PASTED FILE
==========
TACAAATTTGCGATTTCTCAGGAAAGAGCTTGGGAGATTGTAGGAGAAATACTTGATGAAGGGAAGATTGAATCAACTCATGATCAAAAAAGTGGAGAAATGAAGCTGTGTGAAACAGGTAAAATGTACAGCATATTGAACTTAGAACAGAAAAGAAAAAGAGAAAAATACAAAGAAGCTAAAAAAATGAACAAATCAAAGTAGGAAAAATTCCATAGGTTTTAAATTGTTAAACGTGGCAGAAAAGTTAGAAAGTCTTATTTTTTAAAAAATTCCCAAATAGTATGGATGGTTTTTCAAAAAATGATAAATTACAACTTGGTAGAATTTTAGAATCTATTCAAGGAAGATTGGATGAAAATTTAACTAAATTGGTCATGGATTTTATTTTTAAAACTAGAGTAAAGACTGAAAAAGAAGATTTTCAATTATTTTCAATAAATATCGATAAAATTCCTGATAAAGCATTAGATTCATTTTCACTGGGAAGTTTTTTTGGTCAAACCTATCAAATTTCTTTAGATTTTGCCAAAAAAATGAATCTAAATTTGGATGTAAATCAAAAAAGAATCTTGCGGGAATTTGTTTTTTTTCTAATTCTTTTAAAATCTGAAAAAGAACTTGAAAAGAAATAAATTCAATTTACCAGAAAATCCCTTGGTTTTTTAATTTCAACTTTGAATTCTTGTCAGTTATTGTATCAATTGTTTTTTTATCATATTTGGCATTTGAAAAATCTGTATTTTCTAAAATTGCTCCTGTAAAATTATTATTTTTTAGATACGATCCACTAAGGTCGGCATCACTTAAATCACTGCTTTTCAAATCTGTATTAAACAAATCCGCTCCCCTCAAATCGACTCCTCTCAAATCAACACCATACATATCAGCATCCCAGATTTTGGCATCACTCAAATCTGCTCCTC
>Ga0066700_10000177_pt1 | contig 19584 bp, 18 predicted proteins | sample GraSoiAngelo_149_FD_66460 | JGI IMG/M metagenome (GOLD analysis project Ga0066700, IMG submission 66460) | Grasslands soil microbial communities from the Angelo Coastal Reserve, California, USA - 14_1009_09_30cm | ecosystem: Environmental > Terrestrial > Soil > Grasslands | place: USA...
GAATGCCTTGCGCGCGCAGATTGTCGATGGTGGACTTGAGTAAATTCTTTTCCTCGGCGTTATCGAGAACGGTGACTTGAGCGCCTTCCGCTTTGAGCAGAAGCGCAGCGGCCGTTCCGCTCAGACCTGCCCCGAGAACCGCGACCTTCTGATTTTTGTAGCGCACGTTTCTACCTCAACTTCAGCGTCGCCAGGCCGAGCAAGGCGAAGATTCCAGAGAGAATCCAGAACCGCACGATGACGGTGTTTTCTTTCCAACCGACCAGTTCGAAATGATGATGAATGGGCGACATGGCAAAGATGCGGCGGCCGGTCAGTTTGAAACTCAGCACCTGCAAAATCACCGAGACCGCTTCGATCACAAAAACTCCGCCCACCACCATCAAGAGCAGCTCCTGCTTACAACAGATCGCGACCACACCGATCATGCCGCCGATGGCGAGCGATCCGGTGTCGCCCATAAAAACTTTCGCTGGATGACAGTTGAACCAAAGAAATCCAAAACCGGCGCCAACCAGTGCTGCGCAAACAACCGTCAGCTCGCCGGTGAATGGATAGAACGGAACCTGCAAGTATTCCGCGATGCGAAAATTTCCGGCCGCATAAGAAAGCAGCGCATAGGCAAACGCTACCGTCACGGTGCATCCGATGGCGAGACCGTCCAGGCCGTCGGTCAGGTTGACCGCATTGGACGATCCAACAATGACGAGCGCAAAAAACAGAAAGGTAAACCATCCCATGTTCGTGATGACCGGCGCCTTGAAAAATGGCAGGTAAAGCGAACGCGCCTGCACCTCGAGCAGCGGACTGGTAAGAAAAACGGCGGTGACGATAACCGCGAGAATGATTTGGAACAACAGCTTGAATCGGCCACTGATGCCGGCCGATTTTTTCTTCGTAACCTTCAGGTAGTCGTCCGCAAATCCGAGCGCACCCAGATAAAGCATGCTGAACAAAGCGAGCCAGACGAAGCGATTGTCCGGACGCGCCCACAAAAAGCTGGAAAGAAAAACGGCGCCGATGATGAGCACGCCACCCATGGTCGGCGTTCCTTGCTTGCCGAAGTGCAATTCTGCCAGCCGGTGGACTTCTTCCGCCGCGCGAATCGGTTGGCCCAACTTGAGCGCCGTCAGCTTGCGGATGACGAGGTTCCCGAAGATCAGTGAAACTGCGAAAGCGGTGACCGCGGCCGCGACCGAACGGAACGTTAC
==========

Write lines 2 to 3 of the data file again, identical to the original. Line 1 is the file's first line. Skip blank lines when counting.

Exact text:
>Ga0066700_10000177_pt1 | contig 19584 bp, 18 predicted proteins | sample GraSoiAngelo_149_FD_66460 | JGI IMG/M metagenome (GOLD analysis project Ga0066700, IMG submission 66460) | Grasslands soil microbial communities from the Angelo Coastal Reserve, California, USA - 14_1009_09_30cm | ecosystem: Environmental > Terrestrial > Soil > Grasslands | place: USA...
GAATGCCTTGCGCGCGCAGATTGTCGATGGTGGACTTGAGTAAATTCTTTTCCTCGGCGTTATCGAGAACGGTGACTTGAGCGCCTTCCGCTTTGAGCAGAAGCGCAGCGGCCGTTCCGCTCAGACCTGCCCCGAGAACCGCGACCTTCTGATTTTTGTAGCGCACGTTTCTACCTCAACTTCAGCGTCGCCAGGCCGAGCAAGGCGAAGATTCCAGAGAGAATCCAGAACCGCACGATGACGGTGTTTTCTTTCCAACCGACCAGTTCGAAATGATGATGAATGGGCGACATGGCAAAGATGCGGCGGCCGGTCAGTTTGAAACTCAGCACCTGCAAAATCACCGAGACCGCTTCGATCACAAAAACTCCGCCCACCACCATCAAGAGCAGCTCCTGCTTACAACAGATCGCGACCACACCGATCATGCCGCCGATGGCGAGCGATCCGGTGTCGCCCATAAAAACTTTCGCTGGATGACAGTTGAACCAAAGAAATCCAAAACCGGCGCCAACCAGTGCTGCGCAAACAACCGTCAGCTCGCCGGTGAATGGATAGAACGGAACCTGCAAGTATTCCGCGATGCGAAAATTTCCGGCCGCATAAGAAAGCAGCGCATAGGCAAACGCTACCGTCACGGTGCATCCGATGGCGAGACCGTCCAGGCCGTCGGTCAGGTTGACCGCATTGGACGATCCAACAATGACGAGCGCAAAAAACAGAAAGGTAAACCATCCCATGTTCGTGATGACCGGCGCCTTGAAAAATGGCAGGTAAAGCGAACGCGCCTGCACCTCGAGCAGCGGACTGGTAAGAAAAACGGCGGTGACGATAACCGCGAGAATGATTTGGAACAACAGCTTGAATCGGCCACTGATGCCGGCCGATTTTTTCTTCGTAACCTTCAGGTAGTCGTCCGCAAATCCGAGCGCACCCAGATAAAGCATGCTGAACAAAGCGAGCCAGACGAAGCGATTGTCCGGACGCGCCCACAAAAAGCTGGAAAGAAAAACGGCGCCGATGATGAGCACGCCACCCATGGTCGGCGTTCCTTGCTTGCCGAAGTGCAATTCTGCCAGCCGGTGGACTTCTTCCGCCGCGCGAATCGGTTGGCCCAACTTGAGCGCCGTCAGCTTGCGGATGACGAGGTTCCCGAAGATCAGTGAAACTGCGAAAGCGGTGACCGCGGCCGCGACCGAACGGAACGTTAC